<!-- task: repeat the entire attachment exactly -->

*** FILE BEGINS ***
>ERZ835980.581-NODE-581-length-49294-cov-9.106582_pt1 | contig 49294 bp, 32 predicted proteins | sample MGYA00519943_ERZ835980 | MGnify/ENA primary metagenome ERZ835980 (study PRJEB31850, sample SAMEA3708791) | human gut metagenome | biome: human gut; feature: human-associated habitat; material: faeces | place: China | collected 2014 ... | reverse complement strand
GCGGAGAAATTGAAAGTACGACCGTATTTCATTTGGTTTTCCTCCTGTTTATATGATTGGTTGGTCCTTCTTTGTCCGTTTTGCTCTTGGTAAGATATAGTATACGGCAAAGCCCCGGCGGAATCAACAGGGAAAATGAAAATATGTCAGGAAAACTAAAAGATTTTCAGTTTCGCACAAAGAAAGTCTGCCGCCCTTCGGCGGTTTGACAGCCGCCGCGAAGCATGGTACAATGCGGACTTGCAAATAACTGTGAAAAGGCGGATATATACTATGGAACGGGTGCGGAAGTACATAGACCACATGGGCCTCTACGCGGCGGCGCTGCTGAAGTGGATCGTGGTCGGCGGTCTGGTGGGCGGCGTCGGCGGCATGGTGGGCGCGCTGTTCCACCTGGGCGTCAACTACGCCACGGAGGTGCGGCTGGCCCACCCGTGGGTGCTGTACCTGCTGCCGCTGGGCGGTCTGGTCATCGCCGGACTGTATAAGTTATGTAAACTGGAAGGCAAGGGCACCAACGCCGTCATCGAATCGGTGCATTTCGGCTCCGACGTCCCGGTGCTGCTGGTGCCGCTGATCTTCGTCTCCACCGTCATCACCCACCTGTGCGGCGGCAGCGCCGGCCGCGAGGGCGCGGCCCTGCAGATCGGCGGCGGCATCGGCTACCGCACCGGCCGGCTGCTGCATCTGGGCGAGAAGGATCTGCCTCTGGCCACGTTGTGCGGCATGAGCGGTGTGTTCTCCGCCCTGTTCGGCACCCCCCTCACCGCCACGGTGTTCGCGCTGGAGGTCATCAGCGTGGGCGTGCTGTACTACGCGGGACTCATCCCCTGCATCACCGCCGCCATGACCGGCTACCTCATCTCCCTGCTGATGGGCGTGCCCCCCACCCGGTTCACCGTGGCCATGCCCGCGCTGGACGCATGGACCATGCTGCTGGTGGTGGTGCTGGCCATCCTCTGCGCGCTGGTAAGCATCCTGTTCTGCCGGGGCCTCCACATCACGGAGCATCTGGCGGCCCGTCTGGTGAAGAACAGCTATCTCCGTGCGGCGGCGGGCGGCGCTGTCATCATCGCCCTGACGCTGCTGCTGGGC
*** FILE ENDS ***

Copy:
>ERZ835980.581-NODE-581-length-49294-cov-9.106582_pt1 | contig 49294 bp, 32 predicted proteins | sample MGYA00519943_ERZ835980 | MGnify/ENA primary metagenome ERZ835980 (study PRJEB31850, sample SAMEA3708791) | human gut metagenome | biome: human gut; feature: human-associated habitat; material: faeces | place: China | collected 2014 ... | reverse complement strand
GCGGAGAAATTGAAAGTACGACCGTATTTCATTTGGTTTTCCTCCTGTTTATATGATTGGTTGGTCCTTCTTTGTCCGTTTTGCTCTTGGTAAGATATAGTATACGGCAAAGCCCCGGCGGAATCAACAGGGAAAATGAAAATATGTCAGGAAAACTAAAAGATTTTCAGTTTCGCACAAAGAAAGTCTGCCGCCCTTCGGCGGTTTGACAGCCGCCGCGAAGCATGGTACAATGCGGACTTGCAAATAACTGTGAAAAGGCGGATATATACTATGGAACGGGTGCGGAAGTACATAGACCACATGGGCCTCTACGCGGCGGCGCTGCTGAAGTGGATCGTGGTCGGCGGTCTGGTGGGCGGCGTCGGCGGCATGGTGGGCGCGCTGTTCCACCTGGGCGTCAACTACGCCACGGAGGTGCGGCTGGCCCACCCGTGGGTGCTGTACCTGCTGCCGCTGGGCGGTCTGGTCATCGCCGGACTGTATAAGTTATGTAAACTGGAAGGCAAGGGCACCAACGCCGTCATCGAATCGGTGCATTTCGGCTCCGACGTCCCGGTGCTGCTGGTGCCGCTGATCTTCGTCTCCACCGTCATCACCCACCTGTGCGGCGGCAGCGCCGGCCGCGAGGGCGCGGCCCTGCAGATCGGCGGCGGCATCGGCTACCGCACCGGCCGGCTGCTGCATCTGGGCGAGAAGGATCTGCCTCTGGCCACGTTGTGCGGCATGAGCGGTGTGTTCTCCGCCCTGTTCGGCACCCCCCTCACCGCCACGGTGTTCGCGCTGGAGGTCATCAGCGTGGGCGTGCTGTACTACGCGGGACTCATCCCCTGCATCACCGCCGCCATGACCGGCTACCTCATCTCCCTGCTGATGGGCGTGCCCCCCACCCGGTTCACCGTGGCCATGCCCGCGCTGGACGCATGGACCATGCTGCTGGTGGTGGTGCTGGCCATCCTCTGCGCGCTGGTAAGCATCCTGTTCTGCCGGGGCCTCCACATCACGGAGCATCTGGCGGCCCGTCTGGTGAAGAACAGCTATCTCCGTGCGGCGGCGGGCGGCGCTGTCATCATCGCCCTGACGCTGCTGCTGGGC